Isaac Catlin (Isaac Swartwood Catlin)

Isaac Catlin

Immediately after President Abraham Lincoln’s call for volunteers at the beginning of the Civil War, Catlin raised a company of infantry and was appointed its captain. The unit, said to be “the first full company which enlisted in the North,” was mustered in on May 14, 1861, as part of Frederick Townsend’s 3rd New York Volunteer Infantry Regiment. Regarding the regiment’s participation in the Battle of Big Bethel on June 10, 1861, Townsend remarked: “There was no braver officer on that field than Captain Catlin.” Following the battle, the unit was stationed at Fort McHenry in Maryland. Isaac Catlin resigned his position in the 3rd New York on March 14, 1862, and rejoined the Army five months later, on August 2, with the 109th New York Volunteer Infantry Regiment. He began his service with the 109th as a first lieutenant but was promoted to lieutenant colonel only weeks later. Promoted to full colonel on July 29, 1864, he led the 109th New York in the Battle of the Crater at Petersburg, Virginia, the next day. During the battle, he was seriously wounded but returned to the field and continued to lead his regiment until being struck a second time. The second wound necessitated the amputation of his right leg. For this action, he was given a brevet promotion to major general on March 13, 1865, and awarded the Medal of Honor several decades later, on January 13, 1899.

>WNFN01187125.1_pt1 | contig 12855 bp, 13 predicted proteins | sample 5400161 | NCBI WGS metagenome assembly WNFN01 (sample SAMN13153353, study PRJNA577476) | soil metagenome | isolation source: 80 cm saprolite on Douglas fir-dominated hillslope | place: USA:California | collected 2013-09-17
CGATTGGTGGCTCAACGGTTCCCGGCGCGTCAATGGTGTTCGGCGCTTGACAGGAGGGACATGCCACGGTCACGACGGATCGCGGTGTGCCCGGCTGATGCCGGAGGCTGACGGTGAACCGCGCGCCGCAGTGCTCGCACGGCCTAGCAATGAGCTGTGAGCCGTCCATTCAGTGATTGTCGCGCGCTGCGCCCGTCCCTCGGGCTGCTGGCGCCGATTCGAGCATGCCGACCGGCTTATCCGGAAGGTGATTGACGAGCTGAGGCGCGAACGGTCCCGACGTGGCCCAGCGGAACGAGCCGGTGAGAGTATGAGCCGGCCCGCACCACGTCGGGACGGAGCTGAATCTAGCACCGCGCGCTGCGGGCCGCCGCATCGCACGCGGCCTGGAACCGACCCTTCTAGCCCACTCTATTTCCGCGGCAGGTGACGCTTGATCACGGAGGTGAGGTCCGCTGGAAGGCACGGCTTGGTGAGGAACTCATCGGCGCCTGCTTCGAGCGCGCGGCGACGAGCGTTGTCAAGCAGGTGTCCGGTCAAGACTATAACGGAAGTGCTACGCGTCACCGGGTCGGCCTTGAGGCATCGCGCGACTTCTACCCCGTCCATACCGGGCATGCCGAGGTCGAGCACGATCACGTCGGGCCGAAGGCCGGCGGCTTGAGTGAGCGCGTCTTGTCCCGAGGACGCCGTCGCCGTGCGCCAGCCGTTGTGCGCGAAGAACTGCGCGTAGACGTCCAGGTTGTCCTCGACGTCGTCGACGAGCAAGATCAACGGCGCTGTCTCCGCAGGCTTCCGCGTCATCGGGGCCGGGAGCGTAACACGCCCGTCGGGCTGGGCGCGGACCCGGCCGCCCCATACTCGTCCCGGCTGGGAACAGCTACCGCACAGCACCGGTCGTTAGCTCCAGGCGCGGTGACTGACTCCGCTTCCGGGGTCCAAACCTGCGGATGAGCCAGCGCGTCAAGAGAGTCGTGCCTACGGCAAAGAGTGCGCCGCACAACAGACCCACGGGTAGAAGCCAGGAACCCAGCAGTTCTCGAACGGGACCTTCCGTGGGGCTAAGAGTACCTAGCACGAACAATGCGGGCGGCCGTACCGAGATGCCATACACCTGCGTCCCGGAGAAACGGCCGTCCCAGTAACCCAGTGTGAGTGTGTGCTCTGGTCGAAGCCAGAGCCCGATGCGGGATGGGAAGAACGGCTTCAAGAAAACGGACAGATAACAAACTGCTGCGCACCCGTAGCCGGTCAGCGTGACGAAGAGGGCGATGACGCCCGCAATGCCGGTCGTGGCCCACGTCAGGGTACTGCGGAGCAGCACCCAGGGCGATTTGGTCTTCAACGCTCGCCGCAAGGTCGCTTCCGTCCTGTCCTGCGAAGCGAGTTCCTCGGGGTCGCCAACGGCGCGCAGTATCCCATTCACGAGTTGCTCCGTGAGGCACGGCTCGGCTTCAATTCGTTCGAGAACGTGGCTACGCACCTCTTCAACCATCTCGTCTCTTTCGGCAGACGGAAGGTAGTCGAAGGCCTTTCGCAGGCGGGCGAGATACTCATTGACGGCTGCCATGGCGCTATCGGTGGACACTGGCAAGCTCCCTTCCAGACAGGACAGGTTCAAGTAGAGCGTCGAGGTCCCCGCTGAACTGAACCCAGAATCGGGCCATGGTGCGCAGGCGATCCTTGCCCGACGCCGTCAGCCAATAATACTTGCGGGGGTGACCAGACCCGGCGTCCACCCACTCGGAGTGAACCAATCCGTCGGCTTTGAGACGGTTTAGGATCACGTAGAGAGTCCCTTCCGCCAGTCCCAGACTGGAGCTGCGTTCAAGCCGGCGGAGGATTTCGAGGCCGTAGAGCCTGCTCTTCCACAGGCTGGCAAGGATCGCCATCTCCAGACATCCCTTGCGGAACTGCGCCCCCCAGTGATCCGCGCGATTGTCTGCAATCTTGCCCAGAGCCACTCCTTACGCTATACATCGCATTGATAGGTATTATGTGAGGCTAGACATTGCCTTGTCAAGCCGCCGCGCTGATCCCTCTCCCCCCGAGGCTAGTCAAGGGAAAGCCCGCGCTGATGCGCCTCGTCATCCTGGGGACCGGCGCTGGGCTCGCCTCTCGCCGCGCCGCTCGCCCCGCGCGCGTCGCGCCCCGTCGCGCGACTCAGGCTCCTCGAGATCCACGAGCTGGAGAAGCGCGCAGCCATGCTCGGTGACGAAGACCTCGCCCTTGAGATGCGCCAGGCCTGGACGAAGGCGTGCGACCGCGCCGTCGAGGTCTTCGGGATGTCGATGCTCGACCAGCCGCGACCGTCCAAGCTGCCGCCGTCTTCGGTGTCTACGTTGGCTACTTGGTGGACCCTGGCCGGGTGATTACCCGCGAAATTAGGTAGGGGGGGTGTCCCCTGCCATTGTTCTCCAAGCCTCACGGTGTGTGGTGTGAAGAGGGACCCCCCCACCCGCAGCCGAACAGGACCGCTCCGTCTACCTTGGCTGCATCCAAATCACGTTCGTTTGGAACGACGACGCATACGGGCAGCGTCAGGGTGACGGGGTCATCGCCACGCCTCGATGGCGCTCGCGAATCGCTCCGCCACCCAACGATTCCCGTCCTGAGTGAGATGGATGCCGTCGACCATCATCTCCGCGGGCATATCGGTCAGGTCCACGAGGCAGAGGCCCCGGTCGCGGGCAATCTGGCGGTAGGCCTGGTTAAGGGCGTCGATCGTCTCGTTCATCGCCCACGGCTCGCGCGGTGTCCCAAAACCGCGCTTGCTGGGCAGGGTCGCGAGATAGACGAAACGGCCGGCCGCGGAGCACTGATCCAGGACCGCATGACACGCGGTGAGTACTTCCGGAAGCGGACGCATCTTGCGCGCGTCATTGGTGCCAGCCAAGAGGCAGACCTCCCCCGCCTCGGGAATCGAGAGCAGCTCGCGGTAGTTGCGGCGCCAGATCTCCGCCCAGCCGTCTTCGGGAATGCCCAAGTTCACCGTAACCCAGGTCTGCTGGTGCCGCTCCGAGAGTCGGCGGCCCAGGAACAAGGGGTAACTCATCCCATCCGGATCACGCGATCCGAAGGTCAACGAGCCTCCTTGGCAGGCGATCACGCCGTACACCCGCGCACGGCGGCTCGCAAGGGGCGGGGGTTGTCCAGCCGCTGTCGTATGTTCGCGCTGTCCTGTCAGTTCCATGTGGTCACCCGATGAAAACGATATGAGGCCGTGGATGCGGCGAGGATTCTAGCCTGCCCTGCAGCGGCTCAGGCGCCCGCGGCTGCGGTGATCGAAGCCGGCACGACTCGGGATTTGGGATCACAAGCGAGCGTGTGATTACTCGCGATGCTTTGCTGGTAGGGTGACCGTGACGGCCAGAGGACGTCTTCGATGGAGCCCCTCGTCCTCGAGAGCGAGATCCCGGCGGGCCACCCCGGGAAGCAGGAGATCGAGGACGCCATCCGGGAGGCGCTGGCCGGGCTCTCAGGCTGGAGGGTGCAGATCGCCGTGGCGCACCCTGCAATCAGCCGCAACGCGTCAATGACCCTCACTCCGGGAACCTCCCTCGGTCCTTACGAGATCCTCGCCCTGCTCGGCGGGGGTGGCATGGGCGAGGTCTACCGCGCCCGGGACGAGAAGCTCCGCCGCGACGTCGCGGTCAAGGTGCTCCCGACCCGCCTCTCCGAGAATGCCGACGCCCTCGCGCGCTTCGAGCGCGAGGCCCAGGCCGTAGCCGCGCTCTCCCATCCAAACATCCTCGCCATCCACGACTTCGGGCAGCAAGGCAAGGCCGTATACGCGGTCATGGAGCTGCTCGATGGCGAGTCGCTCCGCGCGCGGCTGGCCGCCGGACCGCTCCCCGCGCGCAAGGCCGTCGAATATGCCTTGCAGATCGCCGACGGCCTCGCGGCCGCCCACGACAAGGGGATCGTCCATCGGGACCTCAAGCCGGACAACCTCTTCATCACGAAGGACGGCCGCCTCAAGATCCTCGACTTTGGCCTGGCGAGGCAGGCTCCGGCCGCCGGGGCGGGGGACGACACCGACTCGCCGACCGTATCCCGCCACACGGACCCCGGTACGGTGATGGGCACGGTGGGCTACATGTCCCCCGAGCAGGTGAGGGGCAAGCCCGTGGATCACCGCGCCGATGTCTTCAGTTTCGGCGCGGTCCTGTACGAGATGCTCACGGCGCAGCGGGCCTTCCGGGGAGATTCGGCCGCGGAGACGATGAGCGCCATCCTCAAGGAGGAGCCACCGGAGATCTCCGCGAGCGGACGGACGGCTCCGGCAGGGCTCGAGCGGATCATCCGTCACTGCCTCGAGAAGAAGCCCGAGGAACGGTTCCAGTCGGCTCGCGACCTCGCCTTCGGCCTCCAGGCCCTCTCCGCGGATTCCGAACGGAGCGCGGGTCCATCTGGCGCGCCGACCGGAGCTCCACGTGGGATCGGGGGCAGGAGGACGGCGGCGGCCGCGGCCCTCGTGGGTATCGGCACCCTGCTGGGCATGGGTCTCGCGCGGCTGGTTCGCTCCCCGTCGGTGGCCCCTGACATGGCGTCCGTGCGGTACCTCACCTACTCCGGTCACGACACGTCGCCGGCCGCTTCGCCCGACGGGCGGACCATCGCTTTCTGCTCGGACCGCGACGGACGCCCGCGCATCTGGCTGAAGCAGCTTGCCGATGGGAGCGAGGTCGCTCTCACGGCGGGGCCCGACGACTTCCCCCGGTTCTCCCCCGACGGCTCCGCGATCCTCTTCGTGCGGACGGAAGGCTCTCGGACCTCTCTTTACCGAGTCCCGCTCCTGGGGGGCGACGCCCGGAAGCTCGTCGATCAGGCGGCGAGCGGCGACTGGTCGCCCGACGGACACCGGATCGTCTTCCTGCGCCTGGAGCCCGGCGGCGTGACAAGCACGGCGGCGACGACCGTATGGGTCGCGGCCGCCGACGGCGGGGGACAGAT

Isaac Catlin was mustered out of the volunteer army on June 4, 1865, and joined the regular army as a captain on May 6, 1867. On that same date, he was given the regular army brevet ranks of major, for his actions at the Battle of the Wilderness, and lieutenant colonel, for his actions at Petersburg. He retired from the military on May 6, 1870, and was simultaneously promoted to colonel. While on the retired list he was again promoted, to brigadier general, on April 23, 1904. In his later years, Catlin split his time between homes in Brooklyn and Owego. He was a member of the New York Society of Colonial Wars. In January 1916 he suffered a stroke and died a week later, on January 19, at his apartment in Brooklyn’s Hotel St. George. Aged 80 at his death, he was buried at Arlington National Cemetery in Arlington County, Virginia.

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Born

  • July, 08, 1835
  • USA
  • Owego, New York

Died

  • January, 19, 1916
  • USA
  • Brooklyn, New York

Cause of Death

  • stroke

Cemetery

  • Arlington National Cemetery
  • Arlington, Virginia
  • USA

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